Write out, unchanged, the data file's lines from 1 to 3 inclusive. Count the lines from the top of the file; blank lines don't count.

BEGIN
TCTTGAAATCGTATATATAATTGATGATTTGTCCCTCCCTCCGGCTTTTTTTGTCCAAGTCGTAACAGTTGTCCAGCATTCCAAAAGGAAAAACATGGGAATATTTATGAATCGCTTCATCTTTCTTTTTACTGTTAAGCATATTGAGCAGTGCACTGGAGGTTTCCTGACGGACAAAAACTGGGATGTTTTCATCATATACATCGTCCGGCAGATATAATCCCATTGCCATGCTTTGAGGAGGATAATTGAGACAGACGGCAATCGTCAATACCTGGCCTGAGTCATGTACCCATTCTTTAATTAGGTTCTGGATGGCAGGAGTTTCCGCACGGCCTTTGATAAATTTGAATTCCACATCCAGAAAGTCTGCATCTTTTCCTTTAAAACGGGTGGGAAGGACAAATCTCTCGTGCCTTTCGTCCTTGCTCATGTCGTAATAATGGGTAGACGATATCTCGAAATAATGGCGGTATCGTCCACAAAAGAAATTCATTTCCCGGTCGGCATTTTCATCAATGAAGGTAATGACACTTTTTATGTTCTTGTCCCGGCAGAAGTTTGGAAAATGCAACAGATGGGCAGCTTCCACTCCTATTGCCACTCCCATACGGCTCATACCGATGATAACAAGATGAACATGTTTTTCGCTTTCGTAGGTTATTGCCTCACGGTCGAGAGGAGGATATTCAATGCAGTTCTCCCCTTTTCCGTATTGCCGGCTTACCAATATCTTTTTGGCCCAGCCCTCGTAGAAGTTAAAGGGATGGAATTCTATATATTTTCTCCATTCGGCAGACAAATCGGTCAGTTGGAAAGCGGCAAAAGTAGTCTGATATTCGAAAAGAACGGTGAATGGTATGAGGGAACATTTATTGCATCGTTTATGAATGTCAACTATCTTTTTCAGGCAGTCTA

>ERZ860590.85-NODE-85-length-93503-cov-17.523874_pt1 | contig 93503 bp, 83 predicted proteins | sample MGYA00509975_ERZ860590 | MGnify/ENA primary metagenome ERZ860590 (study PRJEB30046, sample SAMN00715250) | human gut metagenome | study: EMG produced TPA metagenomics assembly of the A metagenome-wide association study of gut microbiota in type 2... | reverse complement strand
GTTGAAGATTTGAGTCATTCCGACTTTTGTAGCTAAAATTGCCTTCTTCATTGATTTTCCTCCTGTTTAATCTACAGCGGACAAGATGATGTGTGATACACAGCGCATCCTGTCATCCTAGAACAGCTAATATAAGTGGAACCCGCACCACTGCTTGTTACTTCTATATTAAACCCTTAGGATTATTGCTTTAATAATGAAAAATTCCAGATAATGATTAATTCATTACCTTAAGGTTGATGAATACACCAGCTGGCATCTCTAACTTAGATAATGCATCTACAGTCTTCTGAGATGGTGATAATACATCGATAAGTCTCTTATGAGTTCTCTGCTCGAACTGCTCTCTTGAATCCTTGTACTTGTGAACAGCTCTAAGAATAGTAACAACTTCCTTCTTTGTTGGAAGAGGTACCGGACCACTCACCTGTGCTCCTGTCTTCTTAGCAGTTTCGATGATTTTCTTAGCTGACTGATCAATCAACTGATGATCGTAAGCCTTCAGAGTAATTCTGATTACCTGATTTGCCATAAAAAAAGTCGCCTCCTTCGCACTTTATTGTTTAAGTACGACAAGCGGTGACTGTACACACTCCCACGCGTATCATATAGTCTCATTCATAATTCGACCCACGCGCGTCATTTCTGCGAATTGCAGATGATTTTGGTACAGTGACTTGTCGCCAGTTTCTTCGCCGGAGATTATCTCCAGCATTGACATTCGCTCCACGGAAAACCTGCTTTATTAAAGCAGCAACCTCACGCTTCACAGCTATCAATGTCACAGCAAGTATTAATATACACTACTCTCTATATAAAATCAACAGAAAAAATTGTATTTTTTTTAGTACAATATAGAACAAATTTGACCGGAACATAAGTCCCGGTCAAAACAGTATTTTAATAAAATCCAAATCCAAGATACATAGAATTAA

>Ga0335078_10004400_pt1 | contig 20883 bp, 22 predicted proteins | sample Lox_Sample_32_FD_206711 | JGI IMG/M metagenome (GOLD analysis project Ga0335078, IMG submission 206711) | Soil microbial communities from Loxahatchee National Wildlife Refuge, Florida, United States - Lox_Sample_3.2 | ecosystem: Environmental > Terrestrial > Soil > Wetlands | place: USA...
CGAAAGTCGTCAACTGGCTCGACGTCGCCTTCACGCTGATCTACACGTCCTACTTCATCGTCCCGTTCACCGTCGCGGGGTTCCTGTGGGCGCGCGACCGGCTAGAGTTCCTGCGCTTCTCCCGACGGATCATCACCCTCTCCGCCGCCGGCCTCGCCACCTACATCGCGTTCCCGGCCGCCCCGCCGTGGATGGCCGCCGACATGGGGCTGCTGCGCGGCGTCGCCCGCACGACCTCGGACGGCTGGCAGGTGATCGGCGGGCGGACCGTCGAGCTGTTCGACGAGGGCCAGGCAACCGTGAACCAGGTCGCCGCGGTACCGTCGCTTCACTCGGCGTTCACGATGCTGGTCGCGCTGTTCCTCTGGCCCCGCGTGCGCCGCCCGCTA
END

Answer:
TCTTGAAATCGTATATATAATTGATGATTTGTCCCTCCCTCCGGCTTTTTTTGTCCAAGTCGTAACAGTTGTCCAGCATTCCAAAAGGAAAAACATGGGAATATTTATGAATCGCTTCATCTTTCTTTTTACTGTTAAGCATATTGAGCAGTGCACTGGAGGTTTCCTGACGGACAAAAACTGGGATGTTTTCATCATATACATCGTCCGGCAGATATAATCCCATTGCCATGCTTTGAGGAGGATAATTGAGACAGACGGCAATCGTCAATACCTGGCCTGAGTCATGTACCCATTCTTTAATTAGGTTCTGGATGGCAGGAGTTTCCGCACGGCCTTTGATAAATTTGAATTCCACATCCAGAAAGTCTGCATCTTTTCCTTTAAAACGGGTGGGAAGGACAAATCTCTCGTGCCTTTCGTCCTTGCTCATGTCGTAATAATGGGTAGACGATATCTCGAAATAATGGCGGTATCGTCCACAAAAGAAATTCATTTCCCGGTCGGCATTTTCATCAATGAAGGTAATGACACTTTTTATGTTCTTGTCCCGGCAGAAGTTTGGAAAATGCAACAGATGGGCAGCTTCCACTCCTATTGCCACTCCCATACGGCTCATACCGATGATAACAAGATGAACATGTTTTTCGCTTTCGTAGGTTATTGCCTCACGGTCGAGAGGAGGATATTCAATGCAGTTCTCCCCTTTTCCGTATTGCCGGCTTACCAATATCTTTTTGGCCCAGCCCTCGTAGAAGTTAAAGGGATGGAATTCTATATATTTTCTCCATTCGGCAGACAAATCGGTCAGTTGGAAAGCGGCAAAAGTAGTCTGATATTCGAAAAGAACGGTGAATGGTATGAGGGAACATTTATTGCATCGTTTATGAATGTCAACTATCTTTTTCAGGCAGTCTA

>ERZ860590.85-NODE-85-length-93503-cov-17.523874_pt1 | contig 93503 bp, 83 predicted proteins | sample MGYA00509975_ERZ860590 | MGnify/ENA primary metagenome ERZ860590 (study PRJEB30046, sample SAMN00715250) | human gut metagenome | study: EMG produced TPA metagenomics assembly of the A metagenome-wide association study of gut microbiota in type 2... | reverse complement strand
GTTGAAGATTTGAGTCATTCCGACTTTTGTAGCTAAAATTGCCTTCTTCATTGATTTTCCTCCTGTTTAATCTACAGCGGACAAGATGATGTGTGATACACAGCGCATCCTGTCATCCTAGAACAGCTAATATAAGTGGAACCCGCACCACTGCTTGTTACTTCTATATTAAACCCTTAGGATTATTGCTTTAATAATGAAAAATTCCAGATAATGATTAATTCATTACCTTAAGGTTGATGAATACACCAGCTGGCATCTCTAACTTAGATAATGCATCTACAGTCTTCTGAGATGGTGATAATACATCGATAAGTCTCTTATGAGTTCTCTGCTCGAACTGCTCTCTTGAATCCTTGTACTTGTGAACAGCTCTAAGAATAGTAACAACTTCCTTCTTTGTTGGAAGAGGTACCGGACCACTCACCTGTGCTCCTGTCTTCTTAGCAGTTTCGATGATTTTCTTAGCTGACTGATCAATCAACTGATGATCGTAAGCCTTCAGAGTAATTCTGATTACCTGATTTGCCATAAAAAAAGTCGCCTCCTTCGCACTTTATTGTTTAAGTACGACAAGCGGTGACTGTACACACTCCCACGCGTATCATATAGTCTCATTCATAATTCGACCCACGCGCGTCATTTCTGCGAATTGCAGATGATTTTGGTACAGTGACTTGTCGCCAGTTTCTTCGCCGGAGATTATCTCCAGCATTGACATTCGCTCCACGGAAAACCTGCTTTATTAAAGCAGCAACCTCACGCTTCACAGCTATCAATGTCACAGCAAGTATTAATATACACTACTCTCTATATAAAATCAACAGAAAAAATTGTATTTTTTTTAGTACAATATAGAACAAATTTGACCGGAACATAAGTCCCGGTCAAAACAGTATTTTAATAAAATCCAAATCCAAGATACATAGAATTAA